With controlled metal transfer and faster weld pool freezing, the weld pool is less turbulent and shielding gas leaves the GMAW gun relatively undisturbed.This allows shielding gas to pass through the open root, displacing the atmosphere and preventing saccharification or oxidation on the back of the weld.This gas coverage only takes a short time because puddles freeze very quickly.
Testing has shown that the modified short-circuit GMAW process meets weld quality standards while maintaining the corrosion resistance of the stainless steel as when the root bead was welded with GTAW.
A change in welding process does require a company to recertify its WPS, but such a switch can yield huge time returns and cost savings for new manufacturing and repair work.
Open root canal welding using an improved short-circuit GMAW process offers additional benefits in productivity, efficiency and welder training.These include:
Eliminates the potential for hot channels as a result of being able to deposit more metal to increase the thickness of the root channel.
Excellent tolerance for high and low misalignment between pipe sections.Due to smooth metal transfer, the process can easily bridge gaps up to 3⁄16 inches.
Arc length is consistent regardless of electrode extension, which compensates for operators who struggle to maintain consistent extension.A more easily controlled weld puddle and consistent metal transfer can reduce training time for new welders.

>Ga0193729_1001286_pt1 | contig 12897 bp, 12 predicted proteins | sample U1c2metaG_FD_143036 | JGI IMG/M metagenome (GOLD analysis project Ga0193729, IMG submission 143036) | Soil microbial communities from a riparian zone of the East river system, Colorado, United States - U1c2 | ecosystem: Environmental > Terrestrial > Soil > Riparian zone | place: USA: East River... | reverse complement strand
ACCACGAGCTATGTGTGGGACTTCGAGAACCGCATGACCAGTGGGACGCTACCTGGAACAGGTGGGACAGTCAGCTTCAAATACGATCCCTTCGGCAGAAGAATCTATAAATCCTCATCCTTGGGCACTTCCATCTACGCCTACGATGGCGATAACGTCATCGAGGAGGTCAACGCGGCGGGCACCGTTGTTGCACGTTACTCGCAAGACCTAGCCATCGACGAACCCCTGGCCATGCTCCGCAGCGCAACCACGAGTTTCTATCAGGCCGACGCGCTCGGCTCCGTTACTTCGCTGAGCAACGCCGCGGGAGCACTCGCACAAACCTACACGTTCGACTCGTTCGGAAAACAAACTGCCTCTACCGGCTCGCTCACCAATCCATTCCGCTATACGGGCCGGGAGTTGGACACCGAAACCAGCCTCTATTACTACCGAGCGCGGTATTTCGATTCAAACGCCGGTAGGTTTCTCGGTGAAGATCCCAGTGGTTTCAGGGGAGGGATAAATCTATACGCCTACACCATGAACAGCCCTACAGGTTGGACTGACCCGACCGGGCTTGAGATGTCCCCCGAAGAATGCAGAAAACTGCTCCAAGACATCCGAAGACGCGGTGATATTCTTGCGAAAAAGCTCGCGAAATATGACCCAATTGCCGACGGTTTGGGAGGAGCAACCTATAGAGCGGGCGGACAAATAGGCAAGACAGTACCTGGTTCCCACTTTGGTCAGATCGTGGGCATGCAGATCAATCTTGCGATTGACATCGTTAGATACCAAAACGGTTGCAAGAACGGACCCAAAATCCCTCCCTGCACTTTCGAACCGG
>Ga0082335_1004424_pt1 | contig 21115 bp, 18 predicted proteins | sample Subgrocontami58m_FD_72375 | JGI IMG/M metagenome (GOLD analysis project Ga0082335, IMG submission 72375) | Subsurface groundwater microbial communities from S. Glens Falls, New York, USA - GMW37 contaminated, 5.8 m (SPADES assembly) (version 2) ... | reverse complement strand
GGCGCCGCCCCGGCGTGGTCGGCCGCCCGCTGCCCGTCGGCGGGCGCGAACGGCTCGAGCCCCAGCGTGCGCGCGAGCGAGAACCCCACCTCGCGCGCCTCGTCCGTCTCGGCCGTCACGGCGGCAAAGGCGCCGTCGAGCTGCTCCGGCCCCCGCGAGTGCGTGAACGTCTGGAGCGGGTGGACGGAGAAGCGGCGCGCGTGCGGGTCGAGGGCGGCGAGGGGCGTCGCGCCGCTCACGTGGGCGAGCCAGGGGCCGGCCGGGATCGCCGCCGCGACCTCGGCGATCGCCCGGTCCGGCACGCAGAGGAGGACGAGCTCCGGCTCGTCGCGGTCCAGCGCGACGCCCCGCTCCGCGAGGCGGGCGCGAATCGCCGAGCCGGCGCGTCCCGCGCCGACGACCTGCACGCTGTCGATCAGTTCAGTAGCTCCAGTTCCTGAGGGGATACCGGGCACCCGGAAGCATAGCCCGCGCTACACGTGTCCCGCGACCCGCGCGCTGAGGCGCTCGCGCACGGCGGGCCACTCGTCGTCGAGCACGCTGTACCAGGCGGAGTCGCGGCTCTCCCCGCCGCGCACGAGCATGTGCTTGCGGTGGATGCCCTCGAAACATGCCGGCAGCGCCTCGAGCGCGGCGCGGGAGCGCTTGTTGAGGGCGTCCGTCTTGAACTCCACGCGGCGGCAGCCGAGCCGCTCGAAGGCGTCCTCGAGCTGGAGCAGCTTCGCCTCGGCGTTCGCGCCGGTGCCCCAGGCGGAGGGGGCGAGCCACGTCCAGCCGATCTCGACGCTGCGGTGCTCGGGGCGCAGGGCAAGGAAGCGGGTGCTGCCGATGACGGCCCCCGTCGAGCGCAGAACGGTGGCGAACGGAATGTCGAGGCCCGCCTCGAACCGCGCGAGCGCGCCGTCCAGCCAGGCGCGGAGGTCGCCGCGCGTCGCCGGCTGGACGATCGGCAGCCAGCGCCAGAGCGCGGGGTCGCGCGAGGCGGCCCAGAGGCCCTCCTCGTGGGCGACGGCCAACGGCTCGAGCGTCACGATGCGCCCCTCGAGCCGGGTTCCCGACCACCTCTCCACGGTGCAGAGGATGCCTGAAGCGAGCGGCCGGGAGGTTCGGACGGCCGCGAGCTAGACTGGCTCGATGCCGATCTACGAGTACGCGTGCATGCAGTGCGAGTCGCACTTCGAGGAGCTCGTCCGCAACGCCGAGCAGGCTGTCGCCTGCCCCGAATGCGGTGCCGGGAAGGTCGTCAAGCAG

Reduce downtime for process changeovers.The same wire and shielding gas can be used for root, fill and cap channels.A pulsed GMAW process can be used provided the channels are filled and capped with at least 80% argon shielding gas.
For operations looking to eliminate backflush in stainless steel applications, it is important to follow five key tips for success when switching to a modified short-circuit GMAW process.
Clean the inside and outside of the pipes to remove any contaminants.Use a wire brush designed for stainless steel to clean the back of the joint at least 1 inch from the edge.
Use a stainless steel filler metal with a high silicon content, such as 316LSi or 308LSi.The higher silicon content aids the weld pool wetting and acts as a deoxidizer.
For best performance, use a shielding gas mixture specially formulated for the process, such as 90% helium, 7.5% argon, and 2.5% carbon dioxide.Another option is 98% argon and 2% carbon dioxide.The welding gas supplier may have other recommendations.
For best results, use a tapered tip and nozzle for root channeling to locate gas coverage.Conical nozzle with built-in gas diffuser provides excellent coverage.
Note that using the modified short-circuit GMAW process without backing gas does produce a small amount of scale on the backside of the weld.This typically flakes off as the weld cools and meets quality standards for petroleum, power plant and petrochemical applications.
Jim Byrne is Sales and Applications Manager for Miller Electric Mfg. LLC, 1635 W. Spencer St., Appleton, WI 54912, 920-734-9821, www.millerwelds.com.
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Post time: Aug-05-2022